Airea D. Matthews’s first collection of poems, simulacra, received the 2016 Yale Series of Younger Poets Award (Yale University Press, 2017). Her nominator writes, “Airea’s poems inhabit worlds within worlds, small moments of clarity and composure that push against the chaos of a busy existence. She breaks free of conventional narrative arcs in her work. In her own words she says, ‘Linearity is overrated. I’ve known some degree of chaos my entire life. There were never any zones in my childhood and adolescence that were free of perturbations, turbulence or risk.’” Her work has appeared in Best American Poets 2015, American Poet, Four Way Review, The Indiana Review, and Michigan Quarterly Review, among others. She has received fellowships from Bread Loaf Writers’ Conference, Kresge Literary Arts, Callaloo, Cave Canem, and will be a James Merrill House resident next summer. She received her B.A. from the University of Pennsylvania, her M.P.A. from the University of Michigan, and her M.F.A. from the University of Michigan Helen Zell Writers’ Program, where she is now the assistant director. Ms. Matthews is working on her second collection, which explores the theme of poverty. She writes, “under/class seeks to understand how poverty shapes us behaviorally, culturally, and geographically and how the liminal boundaries between classes are so thin as to be invisible. I am obsessed with the idea of returning, whether it’s to a space or condition.” Ms. Matthews will use her Writer’s Award to take a leave from work and pay for household expenses and child care so she can work on her new manuscript fulltime. She lives in Detroit, Michigan, with her husband and four children.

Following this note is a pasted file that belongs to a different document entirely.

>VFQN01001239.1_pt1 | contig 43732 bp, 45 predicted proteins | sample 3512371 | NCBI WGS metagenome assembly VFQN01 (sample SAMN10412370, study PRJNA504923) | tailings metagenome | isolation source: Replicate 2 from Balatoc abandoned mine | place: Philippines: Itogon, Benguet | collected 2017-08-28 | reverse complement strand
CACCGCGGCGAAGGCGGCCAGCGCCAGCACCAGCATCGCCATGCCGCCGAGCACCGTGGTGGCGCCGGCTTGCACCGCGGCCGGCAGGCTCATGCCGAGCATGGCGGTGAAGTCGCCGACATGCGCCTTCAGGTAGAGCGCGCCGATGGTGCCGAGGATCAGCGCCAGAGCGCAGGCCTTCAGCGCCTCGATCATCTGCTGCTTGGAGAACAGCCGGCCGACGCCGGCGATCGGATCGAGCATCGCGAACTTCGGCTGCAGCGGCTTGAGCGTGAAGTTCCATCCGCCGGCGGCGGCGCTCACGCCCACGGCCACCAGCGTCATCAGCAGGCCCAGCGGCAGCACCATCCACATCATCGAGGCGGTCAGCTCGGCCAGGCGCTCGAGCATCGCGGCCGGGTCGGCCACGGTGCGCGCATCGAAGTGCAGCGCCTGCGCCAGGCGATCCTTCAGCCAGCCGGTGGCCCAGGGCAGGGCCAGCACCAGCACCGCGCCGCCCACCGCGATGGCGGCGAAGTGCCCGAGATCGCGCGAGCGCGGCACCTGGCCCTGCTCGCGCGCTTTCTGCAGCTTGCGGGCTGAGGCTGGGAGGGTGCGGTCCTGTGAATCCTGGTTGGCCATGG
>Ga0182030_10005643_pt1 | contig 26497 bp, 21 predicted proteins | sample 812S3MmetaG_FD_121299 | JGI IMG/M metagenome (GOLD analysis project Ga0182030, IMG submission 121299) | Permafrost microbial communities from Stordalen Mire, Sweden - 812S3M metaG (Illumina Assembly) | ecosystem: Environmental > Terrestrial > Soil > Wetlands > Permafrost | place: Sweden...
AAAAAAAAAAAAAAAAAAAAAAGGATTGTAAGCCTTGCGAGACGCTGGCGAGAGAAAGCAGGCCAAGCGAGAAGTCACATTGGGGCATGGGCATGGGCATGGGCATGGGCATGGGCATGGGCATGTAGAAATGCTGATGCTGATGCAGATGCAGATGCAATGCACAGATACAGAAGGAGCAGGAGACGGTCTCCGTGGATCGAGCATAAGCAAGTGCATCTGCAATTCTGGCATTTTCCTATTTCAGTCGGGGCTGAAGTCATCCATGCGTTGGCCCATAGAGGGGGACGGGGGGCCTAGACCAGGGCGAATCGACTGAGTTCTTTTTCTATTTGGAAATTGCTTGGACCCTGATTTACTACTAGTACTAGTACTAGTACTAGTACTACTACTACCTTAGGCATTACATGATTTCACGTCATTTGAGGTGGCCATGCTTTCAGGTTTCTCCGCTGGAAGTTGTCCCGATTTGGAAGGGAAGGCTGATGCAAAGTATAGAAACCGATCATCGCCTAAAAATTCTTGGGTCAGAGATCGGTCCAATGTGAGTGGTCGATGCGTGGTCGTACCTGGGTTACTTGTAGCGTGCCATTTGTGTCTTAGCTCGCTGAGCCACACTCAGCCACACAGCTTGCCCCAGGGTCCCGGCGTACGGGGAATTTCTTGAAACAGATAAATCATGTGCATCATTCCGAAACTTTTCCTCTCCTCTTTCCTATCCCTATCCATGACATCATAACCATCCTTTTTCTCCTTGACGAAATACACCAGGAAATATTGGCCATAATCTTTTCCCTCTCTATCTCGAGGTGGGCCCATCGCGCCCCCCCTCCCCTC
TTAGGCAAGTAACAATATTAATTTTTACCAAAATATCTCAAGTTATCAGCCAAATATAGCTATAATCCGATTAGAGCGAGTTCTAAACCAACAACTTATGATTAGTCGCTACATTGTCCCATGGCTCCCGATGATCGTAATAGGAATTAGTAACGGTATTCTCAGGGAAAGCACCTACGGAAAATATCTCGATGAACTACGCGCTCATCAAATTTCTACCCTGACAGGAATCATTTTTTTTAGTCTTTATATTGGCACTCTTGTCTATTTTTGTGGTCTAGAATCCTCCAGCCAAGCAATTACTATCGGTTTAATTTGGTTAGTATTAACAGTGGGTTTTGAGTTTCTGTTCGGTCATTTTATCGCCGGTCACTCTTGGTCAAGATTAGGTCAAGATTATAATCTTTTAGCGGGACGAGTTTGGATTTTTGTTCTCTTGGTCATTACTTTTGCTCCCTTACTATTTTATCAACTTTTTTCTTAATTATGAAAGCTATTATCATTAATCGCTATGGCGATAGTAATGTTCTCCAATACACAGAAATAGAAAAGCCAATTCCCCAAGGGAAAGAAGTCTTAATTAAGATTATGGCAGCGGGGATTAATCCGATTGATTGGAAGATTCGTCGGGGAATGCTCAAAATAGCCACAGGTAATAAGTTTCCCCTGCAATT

Asako Serizawa (Fiction)

Asako Serizawa is working on a collection of interconnected short stories, Allegiance, that spans over a century and traces four generations of a family fractured and fragmented by the Second World War. She says, “Written from myriad perspectives, and set in multiple locations in colonial and post-colonial Asia and the U.S., the collection is meant to kaleidoscopically explore the human consequences of imperialism and war and their enduring impact on our multiracial, multiethnic, and multicultural lives.” Ms. Serizawa was born in Japan and spent her pre-college life in Tokyo, Singapore, and Jakarta. She received her B.A. from Tufts University, her M.A. from Brown University, and her M.F.A. from Emerson College. Her work has appeared in Witness, The Hudson Review, The Antioch Review, and elsewhere. She has received two O. Henry Prizes, a Pushcart Prize, and the Glenna Luschei Prairie Schooner Award for her short fiction. A recent fiction fellow at the Fine Arts Work Center in Provincetown, she has also received support from the Ludwig Vogelstein Foundation and Vermont Studio Center. Her nominator writes, “Her project is a vital one, an interrogation of both countries’ histories. She traces the Japanese citizens who lost World War II and are living under American military occupation and navigates their tricky emotional landscape of shock and chagrin, bafflement and shame. Asako is an unflinching writer of moral precision. There are images in her work that I will never forget.” Ms. Serizawa hopes to use her Writer’s Award to make a research trip to Japan and write fulltime with the aim of completing her collection over the next several months. She lives with the writer Matthew Modica in Boston.